“Deep calls unto deep at the noise of Your waterfalls; All Your waves and billows have gone over me.”
Outside there is a lull in the crickets’ enthusiasm as autumn is almost on us. My wife Linda says she welcomes fall, that life returns to her in that season. By contrast, I am summer’s advocate, mourning its brevity and groaning like a child forced to leave the playground and return to class. Yesterday I was walking near the lake and spotted some purple pokeweed with even purpler berries. As children, my pals and I would crush the berries, making what we called “Indian dye” out of them. What we made, of course, was a mess.
Many are the mornings I wake and wonder about my childhood companions. At times, I even say a prayer for them, hoping the mystery of their lives has deepened into “joy and praise” for all they’ve become in the years since we first played. After all, by what act of grace were we brought together in the first place, and what did we learn by being children together? It is a mystery worth contemplating, though I suspect I’ll never reach the bottom of it since “deep calleth unto deep,” as the Psalmist said. I may have to be content to recall the melancholy droning of crickets outside the window of a room where I once slept.
Sometimes I think I’m the only fool in existence. No one else, it seems, bothers much about time. Almost everyone I know accepts the passing of the seasons without a murmur. Then I recall the famous passage of Augustine’s in which he reminds us that even during a brief conversation, our hair continues to grow, though never so suddenly that we need a barber straightaway. In this way, our existence fades away. We pass on.
Once, at about age eight, I climbed up into a swing set and watched the rim of a furious sun disappear behind the silhouette of distant hills. It was the first time in my life I felt carried beyond myself and the place where I happened to be sitting. It was also the first time I understood that I could be in two places at once, grieving for one without wanting to leave the other.
“Be still, and know that I am God.”
I just finished reading an article by William Deresiewicz in American Scholar magazine about the importance of solitude as a requirement for leadership. “The ability to be alone with your own thoughts,” says the author, “is one of the most important necessities of leadership.” Deresiewicz believes that leaders must be able to think independently, creatively, and flexibly – qualities that can only be nurtured in the silent spaces of one’s own being.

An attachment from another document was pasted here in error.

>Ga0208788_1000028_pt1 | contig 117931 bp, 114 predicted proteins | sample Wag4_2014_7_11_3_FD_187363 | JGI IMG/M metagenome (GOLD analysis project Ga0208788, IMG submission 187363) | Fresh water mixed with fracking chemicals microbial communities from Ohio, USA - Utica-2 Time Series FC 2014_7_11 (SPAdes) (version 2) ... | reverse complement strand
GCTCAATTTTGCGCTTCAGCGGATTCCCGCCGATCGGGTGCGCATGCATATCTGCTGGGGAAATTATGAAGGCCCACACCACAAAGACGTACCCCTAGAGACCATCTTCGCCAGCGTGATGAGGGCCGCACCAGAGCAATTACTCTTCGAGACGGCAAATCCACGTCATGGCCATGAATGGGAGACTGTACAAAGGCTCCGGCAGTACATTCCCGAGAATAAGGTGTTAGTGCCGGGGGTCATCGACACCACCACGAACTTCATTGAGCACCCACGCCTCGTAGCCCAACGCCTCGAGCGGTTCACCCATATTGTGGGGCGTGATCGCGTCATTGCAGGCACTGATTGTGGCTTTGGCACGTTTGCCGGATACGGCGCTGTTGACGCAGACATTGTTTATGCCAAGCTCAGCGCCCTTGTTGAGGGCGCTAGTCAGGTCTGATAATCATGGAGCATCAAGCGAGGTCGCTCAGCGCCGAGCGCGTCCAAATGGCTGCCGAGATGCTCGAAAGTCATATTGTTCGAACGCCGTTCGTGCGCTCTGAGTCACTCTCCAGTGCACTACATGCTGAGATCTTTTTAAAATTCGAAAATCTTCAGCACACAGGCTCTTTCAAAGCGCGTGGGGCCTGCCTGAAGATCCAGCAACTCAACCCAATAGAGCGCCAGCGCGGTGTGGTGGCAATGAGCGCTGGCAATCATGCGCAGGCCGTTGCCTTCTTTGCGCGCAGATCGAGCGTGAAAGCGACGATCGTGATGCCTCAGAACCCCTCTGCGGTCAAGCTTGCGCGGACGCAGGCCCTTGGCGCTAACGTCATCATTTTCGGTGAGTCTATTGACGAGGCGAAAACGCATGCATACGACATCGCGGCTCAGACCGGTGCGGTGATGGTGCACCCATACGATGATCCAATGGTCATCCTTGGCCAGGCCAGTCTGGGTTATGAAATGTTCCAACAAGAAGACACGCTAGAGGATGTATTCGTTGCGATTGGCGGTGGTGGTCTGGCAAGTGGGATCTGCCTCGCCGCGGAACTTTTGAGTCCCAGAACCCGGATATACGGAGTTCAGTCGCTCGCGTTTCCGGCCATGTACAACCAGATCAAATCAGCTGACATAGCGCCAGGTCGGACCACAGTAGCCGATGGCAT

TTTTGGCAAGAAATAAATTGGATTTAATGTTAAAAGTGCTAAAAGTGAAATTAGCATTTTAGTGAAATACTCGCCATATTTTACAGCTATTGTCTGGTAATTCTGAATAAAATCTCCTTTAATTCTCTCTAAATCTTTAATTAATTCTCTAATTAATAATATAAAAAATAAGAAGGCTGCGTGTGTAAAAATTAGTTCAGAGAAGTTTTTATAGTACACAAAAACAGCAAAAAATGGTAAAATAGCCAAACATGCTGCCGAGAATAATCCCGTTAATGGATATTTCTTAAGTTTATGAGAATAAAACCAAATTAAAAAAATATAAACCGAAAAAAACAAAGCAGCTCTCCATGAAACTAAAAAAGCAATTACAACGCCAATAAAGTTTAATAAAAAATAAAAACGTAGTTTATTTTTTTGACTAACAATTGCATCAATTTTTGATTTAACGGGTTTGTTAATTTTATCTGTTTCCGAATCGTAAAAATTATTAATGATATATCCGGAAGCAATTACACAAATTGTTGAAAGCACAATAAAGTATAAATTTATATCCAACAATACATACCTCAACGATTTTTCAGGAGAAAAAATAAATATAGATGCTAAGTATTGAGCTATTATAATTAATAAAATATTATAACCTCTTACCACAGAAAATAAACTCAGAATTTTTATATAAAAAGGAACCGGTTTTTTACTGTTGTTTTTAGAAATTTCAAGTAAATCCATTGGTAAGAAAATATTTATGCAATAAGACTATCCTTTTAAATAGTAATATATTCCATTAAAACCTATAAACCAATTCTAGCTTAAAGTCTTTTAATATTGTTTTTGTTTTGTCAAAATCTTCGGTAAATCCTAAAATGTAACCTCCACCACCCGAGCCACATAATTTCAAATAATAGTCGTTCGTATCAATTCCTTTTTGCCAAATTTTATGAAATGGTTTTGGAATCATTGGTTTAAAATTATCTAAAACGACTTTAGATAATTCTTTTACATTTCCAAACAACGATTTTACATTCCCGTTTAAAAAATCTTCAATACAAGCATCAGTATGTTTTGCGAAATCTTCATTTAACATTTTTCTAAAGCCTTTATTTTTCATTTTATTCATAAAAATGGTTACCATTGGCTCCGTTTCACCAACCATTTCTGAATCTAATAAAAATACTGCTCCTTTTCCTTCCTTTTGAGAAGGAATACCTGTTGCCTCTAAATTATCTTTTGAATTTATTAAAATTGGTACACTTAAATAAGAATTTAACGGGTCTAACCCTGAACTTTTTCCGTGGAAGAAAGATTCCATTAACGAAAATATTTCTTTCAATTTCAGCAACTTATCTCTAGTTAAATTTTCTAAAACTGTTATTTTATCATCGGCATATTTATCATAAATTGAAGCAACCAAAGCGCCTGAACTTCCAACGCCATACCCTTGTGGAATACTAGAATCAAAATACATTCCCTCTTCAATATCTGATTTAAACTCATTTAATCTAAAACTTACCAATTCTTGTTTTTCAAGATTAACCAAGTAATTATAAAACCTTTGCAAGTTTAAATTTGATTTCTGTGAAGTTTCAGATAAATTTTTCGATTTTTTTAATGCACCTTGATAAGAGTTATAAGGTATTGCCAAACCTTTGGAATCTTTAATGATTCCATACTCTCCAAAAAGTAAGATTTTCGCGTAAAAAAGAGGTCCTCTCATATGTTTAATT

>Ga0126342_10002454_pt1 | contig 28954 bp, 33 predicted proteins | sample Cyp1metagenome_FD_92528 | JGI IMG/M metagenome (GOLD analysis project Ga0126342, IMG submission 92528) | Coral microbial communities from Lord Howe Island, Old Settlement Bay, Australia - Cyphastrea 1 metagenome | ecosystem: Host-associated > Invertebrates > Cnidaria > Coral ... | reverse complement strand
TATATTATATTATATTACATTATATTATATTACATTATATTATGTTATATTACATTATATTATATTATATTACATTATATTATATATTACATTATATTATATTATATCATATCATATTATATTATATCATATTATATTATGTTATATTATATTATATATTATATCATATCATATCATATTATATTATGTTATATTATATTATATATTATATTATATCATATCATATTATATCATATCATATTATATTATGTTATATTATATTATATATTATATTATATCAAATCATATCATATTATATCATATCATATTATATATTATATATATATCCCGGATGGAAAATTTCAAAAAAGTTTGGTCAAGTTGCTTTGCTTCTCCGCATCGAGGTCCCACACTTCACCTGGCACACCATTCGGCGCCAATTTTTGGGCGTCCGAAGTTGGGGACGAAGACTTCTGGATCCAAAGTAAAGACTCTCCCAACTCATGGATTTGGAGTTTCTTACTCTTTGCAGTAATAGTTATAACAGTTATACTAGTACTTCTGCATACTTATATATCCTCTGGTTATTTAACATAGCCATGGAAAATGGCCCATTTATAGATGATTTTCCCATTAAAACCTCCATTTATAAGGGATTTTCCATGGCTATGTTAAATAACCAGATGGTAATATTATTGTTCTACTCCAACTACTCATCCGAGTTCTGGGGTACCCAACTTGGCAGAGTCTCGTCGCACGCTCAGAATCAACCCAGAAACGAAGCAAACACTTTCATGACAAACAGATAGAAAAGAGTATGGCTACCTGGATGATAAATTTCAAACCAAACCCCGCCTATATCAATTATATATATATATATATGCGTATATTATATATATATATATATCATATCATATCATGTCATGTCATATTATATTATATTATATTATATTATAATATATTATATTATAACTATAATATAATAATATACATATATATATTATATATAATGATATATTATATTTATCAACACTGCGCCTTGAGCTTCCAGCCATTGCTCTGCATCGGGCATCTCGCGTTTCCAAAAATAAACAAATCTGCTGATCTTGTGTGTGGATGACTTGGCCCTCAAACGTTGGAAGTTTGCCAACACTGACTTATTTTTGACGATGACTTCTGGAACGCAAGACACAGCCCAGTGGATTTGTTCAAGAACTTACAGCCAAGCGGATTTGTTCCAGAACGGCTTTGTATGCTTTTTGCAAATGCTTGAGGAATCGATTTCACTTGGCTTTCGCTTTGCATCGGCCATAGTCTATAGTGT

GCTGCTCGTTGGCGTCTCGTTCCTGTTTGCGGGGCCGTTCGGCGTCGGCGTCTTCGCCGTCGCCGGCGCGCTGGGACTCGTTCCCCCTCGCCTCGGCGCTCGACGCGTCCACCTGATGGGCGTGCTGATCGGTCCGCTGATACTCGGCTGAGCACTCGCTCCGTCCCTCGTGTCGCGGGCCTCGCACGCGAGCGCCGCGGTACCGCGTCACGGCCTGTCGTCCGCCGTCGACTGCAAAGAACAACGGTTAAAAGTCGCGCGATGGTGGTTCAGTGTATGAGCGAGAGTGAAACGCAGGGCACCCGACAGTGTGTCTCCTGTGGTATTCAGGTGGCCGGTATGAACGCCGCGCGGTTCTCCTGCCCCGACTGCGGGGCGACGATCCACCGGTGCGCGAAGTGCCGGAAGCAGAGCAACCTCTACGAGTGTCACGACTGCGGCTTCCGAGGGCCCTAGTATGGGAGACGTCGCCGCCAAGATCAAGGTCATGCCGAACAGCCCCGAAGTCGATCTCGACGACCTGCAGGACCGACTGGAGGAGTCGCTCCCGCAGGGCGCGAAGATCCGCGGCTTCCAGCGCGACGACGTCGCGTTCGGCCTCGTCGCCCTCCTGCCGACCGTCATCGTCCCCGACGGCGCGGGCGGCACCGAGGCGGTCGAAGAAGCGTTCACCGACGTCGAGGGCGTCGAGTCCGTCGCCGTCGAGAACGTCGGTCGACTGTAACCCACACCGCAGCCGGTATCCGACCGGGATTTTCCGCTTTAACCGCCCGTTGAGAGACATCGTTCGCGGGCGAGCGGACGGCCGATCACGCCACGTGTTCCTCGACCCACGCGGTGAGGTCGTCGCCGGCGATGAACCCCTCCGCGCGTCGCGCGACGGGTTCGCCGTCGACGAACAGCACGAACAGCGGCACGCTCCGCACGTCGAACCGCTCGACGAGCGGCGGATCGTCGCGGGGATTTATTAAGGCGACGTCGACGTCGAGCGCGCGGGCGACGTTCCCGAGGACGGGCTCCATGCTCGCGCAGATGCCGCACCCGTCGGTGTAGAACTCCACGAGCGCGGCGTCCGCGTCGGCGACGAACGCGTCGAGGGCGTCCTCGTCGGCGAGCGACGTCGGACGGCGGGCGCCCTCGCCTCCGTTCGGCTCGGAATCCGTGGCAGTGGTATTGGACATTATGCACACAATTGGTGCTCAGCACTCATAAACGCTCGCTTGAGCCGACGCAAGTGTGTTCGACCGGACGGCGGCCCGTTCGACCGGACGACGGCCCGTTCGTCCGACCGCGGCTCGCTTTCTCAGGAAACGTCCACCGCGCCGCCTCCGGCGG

I couldn’t agree more. However, I would extend the writer’s observations to suggest one cannot develop as a full-fledged human being without the requirement of solitude. Solitude forces us to focus on the self under construction not afforded by physical and psychological noise.
Yet the marketing culture in which we live is designed to snag our attention at every available opportunity, forcing more of us to adopt strategies of multi-tasking just to get done what we feel compelled to do. Simple empirical observation suggests that most people can’t do one thing well, let alone four or five things at the same time. But Deresiewicz doesn’t stop there. He cites research showing that multi-tasking impairs cognitive functioning and that the more a person multi-tasks, the less effective he or she is at multi-tasking. Here is the author’s statement on the matter in full:
Multitasking, in short, is not only not thinking, it impairs your ability to think. Thinking means concentrating on one thing long enough to develop an idea about it. Not learning other people’s ideas, or memorizing a body of information, however much those may sometimes be useful. Developing your own ideas. In short, thinking for yourself. You simply cannot do that in bursts of 20 seconds at a time, constantly interrupted by Facebook messages or Twitter tweets, or fiddling with your iPod, or watching something on YouTube.
Being able to focus and to make independent judgments are anathema to a culture of corporate proprietorship. However, these are qualities necessary to the making of human minds and souls. The early Christian mystics understood the need for retreating to the desert where they could encounter themselves and God in solitude. It’s worth considering: in the presence of so much noise, distraction, and salesmanship, who will be left who can detect the “still, small voice” of God whispering in the silent chambers of our hearts?
**Featured image source: Pellissippi State Community College Facebook